In this fun, futuristic take on the well-loved fairytale, civil war survivor Cinders, after her mother's death. is being taken care of by her evil stepfather, Dr Amoral, a genetic scientist. He's a particularly nasty piece of work and turns her favourite cuddly toy into a half-monkey, half-cyborg, then creates two loathsome cyber sisters for her (who look like two members of Kiss). Unsurprisingly, the updated storyline is complemented by contemporary music. Live Dls are on hand to provide a soundtrack of house and techno anthems and the odd classical number.
Circus skills, modern and more conventional theatrical devices are combined effortlessly in this inventive spectacle. The thrills come in the shape of Cinderella and the Prince's turns on the trapeze, which make the heart beat that little bit faster. Also, you're never fully convinced that the characters on bikes won't run over monkey boy who somersaults in front of them.
A wholly satisfying visual feast, this is completely unlike anything else you'll see at the Fringe this year. Go, and be prepared to leave in a
pleasurable daze. (Dawn Kofie)
a Cinderella (Fringe) Turbozone, The Quad (Venue 192) 662 8740, until 30 Aug
(not 26, 29) 9.30pm, £12 (£9).
intelligent without being highfalutin. Numbers about Russia’s place in the world order and General Pinochet are sandwiched between imitations of Kelly Brook, Gwyneth Paltrow and Yoda.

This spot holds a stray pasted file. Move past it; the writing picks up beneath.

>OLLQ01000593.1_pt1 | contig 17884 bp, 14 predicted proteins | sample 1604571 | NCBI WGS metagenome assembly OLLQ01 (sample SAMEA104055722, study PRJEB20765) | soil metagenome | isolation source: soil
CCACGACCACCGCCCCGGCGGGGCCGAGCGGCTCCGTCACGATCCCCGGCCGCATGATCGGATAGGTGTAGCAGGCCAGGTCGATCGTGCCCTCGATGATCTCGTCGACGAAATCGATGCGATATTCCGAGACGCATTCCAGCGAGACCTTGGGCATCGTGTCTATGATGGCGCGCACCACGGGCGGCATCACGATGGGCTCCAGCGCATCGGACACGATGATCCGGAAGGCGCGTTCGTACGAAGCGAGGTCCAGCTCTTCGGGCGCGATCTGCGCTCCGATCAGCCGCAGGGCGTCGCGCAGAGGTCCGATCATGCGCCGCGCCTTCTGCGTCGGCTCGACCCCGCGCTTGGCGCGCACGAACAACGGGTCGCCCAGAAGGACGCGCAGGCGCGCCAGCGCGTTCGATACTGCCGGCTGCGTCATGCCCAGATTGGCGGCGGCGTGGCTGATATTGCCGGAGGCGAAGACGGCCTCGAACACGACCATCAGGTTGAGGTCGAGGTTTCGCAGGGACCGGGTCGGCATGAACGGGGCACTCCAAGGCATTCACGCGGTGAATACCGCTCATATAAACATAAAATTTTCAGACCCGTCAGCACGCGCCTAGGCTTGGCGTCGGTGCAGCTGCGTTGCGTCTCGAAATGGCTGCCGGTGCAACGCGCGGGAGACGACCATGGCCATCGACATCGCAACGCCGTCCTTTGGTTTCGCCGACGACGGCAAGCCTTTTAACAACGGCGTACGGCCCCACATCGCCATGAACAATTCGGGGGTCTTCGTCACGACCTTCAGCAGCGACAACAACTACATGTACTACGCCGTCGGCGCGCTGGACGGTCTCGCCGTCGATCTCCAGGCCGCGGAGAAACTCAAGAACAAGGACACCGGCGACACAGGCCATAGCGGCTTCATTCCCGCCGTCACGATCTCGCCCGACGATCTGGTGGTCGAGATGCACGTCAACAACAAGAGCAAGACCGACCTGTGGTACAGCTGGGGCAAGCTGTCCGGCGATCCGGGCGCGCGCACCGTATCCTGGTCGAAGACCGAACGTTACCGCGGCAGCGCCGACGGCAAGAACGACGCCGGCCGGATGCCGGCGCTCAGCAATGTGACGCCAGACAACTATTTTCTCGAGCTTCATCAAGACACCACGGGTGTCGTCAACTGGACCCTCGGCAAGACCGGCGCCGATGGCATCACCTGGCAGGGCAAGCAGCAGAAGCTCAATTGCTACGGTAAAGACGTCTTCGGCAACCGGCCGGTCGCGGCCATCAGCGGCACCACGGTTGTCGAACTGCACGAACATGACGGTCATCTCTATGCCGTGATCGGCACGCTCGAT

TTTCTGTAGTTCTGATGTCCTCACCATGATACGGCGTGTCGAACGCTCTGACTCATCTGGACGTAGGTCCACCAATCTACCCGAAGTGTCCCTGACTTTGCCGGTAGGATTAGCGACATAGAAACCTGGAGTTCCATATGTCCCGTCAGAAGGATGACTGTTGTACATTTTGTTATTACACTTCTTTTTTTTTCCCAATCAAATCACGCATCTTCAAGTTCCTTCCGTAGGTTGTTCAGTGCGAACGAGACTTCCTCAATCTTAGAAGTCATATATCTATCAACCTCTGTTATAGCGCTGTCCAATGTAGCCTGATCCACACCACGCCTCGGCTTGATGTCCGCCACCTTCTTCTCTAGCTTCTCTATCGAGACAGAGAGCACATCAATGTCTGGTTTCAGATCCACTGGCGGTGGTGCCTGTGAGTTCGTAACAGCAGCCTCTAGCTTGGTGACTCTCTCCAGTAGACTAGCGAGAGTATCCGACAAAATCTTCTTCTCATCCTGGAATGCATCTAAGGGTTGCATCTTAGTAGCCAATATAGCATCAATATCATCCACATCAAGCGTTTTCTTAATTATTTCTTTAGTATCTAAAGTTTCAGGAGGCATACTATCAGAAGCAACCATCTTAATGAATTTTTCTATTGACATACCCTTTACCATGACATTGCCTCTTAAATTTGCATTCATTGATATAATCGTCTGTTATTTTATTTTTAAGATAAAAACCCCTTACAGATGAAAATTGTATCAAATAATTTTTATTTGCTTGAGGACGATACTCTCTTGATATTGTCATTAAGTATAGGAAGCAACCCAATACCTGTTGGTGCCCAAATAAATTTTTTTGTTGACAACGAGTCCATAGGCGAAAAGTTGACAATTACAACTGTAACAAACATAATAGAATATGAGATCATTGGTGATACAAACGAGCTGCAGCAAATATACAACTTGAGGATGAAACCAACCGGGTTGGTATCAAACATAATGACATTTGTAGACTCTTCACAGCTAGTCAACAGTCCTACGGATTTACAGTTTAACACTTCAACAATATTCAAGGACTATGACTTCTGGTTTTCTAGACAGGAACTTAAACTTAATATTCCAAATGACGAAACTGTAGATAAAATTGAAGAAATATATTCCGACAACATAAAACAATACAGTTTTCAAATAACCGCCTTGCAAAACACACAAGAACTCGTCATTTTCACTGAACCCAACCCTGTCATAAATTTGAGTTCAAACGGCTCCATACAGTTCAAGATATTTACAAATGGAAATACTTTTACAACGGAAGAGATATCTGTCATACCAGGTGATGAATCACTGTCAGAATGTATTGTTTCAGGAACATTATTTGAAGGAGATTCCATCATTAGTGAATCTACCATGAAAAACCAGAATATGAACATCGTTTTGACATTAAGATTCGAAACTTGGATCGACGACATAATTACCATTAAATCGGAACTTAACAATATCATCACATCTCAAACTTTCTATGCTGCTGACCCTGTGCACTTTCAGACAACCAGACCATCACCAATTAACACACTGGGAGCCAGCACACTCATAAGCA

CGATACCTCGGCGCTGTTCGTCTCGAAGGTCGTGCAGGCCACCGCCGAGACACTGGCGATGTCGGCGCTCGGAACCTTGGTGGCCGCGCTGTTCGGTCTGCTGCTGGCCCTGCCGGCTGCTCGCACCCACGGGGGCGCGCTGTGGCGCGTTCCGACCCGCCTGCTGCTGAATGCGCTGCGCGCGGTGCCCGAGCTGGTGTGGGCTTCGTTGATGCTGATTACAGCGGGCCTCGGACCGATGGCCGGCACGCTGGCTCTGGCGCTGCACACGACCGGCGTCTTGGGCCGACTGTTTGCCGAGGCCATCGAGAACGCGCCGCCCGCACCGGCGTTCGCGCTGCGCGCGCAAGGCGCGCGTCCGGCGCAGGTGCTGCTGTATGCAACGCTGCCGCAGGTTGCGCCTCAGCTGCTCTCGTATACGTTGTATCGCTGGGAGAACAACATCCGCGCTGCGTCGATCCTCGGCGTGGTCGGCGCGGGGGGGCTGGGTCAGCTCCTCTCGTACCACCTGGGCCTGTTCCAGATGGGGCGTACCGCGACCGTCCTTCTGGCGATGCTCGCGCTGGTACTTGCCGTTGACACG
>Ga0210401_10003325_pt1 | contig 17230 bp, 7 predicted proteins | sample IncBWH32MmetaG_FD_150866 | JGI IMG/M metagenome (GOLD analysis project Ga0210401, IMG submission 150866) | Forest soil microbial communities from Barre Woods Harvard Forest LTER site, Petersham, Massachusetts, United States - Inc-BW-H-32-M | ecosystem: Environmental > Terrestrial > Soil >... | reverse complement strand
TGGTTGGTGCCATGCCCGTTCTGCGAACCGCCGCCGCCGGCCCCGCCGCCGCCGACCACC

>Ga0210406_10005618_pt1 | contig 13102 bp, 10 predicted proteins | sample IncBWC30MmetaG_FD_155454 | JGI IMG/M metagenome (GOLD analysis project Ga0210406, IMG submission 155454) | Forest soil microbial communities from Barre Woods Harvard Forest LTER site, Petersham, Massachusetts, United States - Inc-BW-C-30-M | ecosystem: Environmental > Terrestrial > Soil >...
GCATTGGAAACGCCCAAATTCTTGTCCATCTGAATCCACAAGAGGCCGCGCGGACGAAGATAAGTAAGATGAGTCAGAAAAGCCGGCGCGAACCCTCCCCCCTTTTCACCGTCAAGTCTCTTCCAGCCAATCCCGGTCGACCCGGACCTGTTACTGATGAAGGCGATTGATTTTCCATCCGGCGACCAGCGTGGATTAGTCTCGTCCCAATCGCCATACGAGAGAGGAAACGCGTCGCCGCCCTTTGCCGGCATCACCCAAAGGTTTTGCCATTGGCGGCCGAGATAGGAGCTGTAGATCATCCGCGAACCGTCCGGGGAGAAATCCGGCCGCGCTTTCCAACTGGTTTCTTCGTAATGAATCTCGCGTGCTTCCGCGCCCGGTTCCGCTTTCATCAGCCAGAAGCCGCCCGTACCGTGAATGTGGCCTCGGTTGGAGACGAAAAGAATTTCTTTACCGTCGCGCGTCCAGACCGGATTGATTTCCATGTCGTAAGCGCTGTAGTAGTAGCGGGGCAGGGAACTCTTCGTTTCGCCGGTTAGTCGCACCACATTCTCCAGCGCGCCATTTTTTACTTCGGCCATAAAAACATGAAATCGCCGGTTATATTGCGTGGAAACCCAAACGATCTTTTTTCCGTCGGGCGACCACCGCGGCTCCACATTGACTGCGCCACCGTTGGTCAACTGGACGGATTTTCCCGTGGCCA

Unfortunately, despite its cleverness, it’s not quite savage enough and so ends up being the kind of comedy which makes you grin hard, but only induces the odd guffaw. (Dawn Kofie) a Newsrevue ’99 (Fringe) Newsrevue, C too, St Columba’s by the Castle (Venue 4) 225 5105, until 30 Aug. 9.20pm, £8 (£6).
Big Value Comedy Show . . . Early
Howard Reed comperes this triumvirate of comedians which looks a bargain at the price. First up, Bennett Arron relates the tale of a woman who needs sex really badly. 'Good,‘ he says, 'that’s howl do it.‘ Replace sex with comedy and you've got it. The show’s closed by Robin Ince who delivers well and has some funny observational humour about lesbo/homo-phobia.
But the evening is topped by the women sandwiched between the two. A delectable double-decker, Gina Ryan expertly takes a comical scythe to Essex girls and Spice Girls before exploring genetic difference and what separates
fridge magnets from fanny magnets. Very funny indeed. (Davie Archibald) a Big Value Comedy Show. . . Early (Fringe) Screaming Blue Murder Comedy, Cafe Royal ( Venue 47) 556 2549, until 29 Aug, 8pm, £6.50.
COMEDY REVIEW Don't Look At My Sister . . . lnnit!
This is sharp and often outrageous sketch comedy from some of the team that brought you the TV series Goodness Gracious Me.
It takes the formula of the television show into ruder territory that allows it to poke fun at all sorts, arranged marriages in particular. Because it knows what it’s trying to say, the observations are wickedly sharp and no target is too sacred. It is, as you might expect, very skilfully done. Raj Ghatak and Ameet Chana are great at sending up the lad in all of us — not just Asian - and there are no sassier women comedians than Seema Bowri and Paven Virk.
While it doesn't always hit the mark, it is very funny even if you don't get all the references. (Ross Holloway)
a Don ’t Look At My Sister. . . lnnit! (Fringe) One Nation, Club West (Venue 182) 337 0748, until 28 Aug, 9pm, £6 (£5).